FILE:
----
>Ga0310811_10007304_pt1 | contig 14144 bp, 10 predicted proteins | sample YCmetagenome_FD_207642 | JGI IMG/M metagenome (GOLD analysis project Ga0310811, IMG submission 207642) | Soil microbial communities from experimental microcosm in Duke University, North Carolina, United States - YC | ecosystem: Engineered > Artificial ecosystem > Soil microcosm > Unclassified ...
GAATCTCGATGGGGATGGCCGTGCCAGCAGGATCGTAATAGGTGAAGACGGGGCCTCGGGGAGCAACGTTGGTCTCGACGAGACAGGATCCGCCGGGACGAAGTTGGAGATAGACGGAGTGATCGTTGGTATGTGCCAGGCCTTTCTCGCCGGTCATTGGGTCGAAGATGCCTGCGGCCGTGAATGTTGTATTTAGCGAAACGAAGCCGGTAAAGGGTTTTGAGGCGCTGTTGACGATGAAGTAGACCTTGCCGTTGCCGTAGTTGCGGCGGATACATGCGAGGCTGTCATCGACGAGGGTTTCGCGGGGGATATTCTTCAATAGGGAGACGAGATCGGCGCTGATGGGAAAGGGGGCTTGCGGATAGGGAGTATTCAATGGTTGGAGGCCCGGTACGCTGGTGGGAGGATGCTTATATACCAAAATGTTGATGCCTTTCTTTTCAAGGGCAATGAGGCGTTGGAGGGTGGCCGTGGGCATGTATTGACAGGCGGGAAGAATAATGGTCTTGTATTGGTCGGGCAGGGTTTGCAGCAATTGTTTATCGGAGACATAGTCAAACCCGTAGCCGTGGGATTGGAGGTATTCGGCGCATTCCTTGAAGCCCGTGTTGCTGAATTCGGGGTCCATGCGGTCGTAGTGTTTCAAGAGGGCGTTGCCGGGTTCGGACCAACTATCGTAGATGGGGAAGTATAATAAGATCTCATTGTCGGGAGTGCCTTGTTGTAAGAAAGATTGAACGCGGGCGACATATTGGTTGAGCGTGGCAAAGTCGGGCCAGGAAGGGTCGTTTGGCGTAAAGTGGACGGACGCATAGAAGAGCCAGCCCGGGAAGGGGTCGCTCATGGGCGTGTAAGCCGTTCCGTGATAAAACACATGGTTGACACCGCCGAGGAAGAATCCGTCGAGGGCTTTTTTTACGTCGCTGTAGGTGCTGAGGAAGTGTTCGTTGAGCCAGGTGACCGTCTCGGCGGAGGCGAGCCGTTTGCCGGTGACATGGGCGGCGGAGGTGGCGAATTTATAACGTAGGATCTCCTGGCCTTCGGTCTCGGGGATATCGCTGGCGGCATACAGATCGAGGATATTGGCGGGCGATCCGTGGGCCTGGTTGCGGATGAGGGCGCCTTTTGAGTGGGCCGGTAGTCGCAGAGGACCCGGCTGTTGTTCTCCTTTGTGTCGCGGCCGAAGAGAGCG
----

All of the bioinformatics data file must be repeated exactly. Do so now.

>Ga0310811_10007304_pt1 | contig 14144 bp, 10 predicted proteins | sample YCmetagenome_FD_207642 | JGI IMG/M metagenome (GOLD analysis project Ga0310811, IMG submission 207642) | Soil microbial communities from experimental microcosm in Duke University, North Carolina, United States - YC | ecosystem: Engineered > Artificial ecosystem > Soil microcosm > Unclassified ...
GAATCTCGATGGGGATGGCCGTGCCAGCAGGATCGTAATAGGTGAAGACGGGGCCTCGGGGAGCAACGTTGGTCTCGACGAGACAGGATCCGCCGGGACGAAGTTGGAGATAGACGGAGTGATCGTTGGTATGTGCCAGGCCTTTCTCGCCGGTCATTGGGTCGAAGATGCCTGCGGCCGTGAATGTTGTATTTAGCGAAACGAAGCCGGTAAAGGGTTTTGAGGCGCTGTTGACGATGAAGTAGACCTTGCCGTTGCCGTAGTTGCGGCGGATACATGCGAGGCTGTCATCGACGAGGGTTTCGCGGGGGATATTCTTCAATAGGGAGACGAGATCGGCGCTGATGGGAAAGGGGGCTTGCGGATAGGGAGTATTCAATGGTTGGAGGCCCGGTACGCTGGTGGGAGGATGCTTATATACCAAAATGTTGATGCCTTTCTTTTCAAGGGCAATGAGGCGTTGGAGGGTGGCCGTGGGCATGTATTGACAGGCGGGAAGAATAATGGTCTTGTATTGGTCGGGCAGGGTTTGCAGCAATTGTTTATCGGAGACATAGTCAAACCCGTAGCCGTGGGATTGGAGGTATTCGGCGCATTCCTTGAAGCCCGTGTTGCTGAATTCGGGGTCCATGCGGTCGTAGTGTTTCAAGAGGGCGTTGCCGGGTTCGGACCAACTATCGTAGATGGGGAAGTATAATAAGATCTCATTGTCGGGAGTGCCTTGTTGTAAGAAAGATTGAACGCGGGCGACATATTGGTTGAGCGTGGCAAAGTCGGGCCAGGAAGGGTCGTTTGGCGTAAAGTGGACGGACGCATAGAAGAGCCAGCCCGGGAAGGGGTCGCTCATGGGCGTGTAAGCCGTTCCGTGATAAAACACATGGTTGACACCGCCGAGGAAGAATCCGTCGAGGGCTTTTTTTACGTCGCTGTAGGTGCTGAGGAAGTGTTCGTTGAGCCAGGTGACCGTCTCGGCGGAGGCGAGCCGTTTGCCGGTGACATGGGCGGCGGAGGTGGCGAATTTATAACGTAGGATCTCCTGGCCTTCGGTCTCGGGGATATCGCTGGCGGCATACAGATCGAGGATATTGGCGGGCGATCCGTGGGCCTGGTTGCGGATGAGGGCGCCTTTTGAGTGGGCCGGTAGTCGCAGAGGACCCGGCTGTTGTTCTCCTTTGTGTCGCGGCCGAAGAGAGCG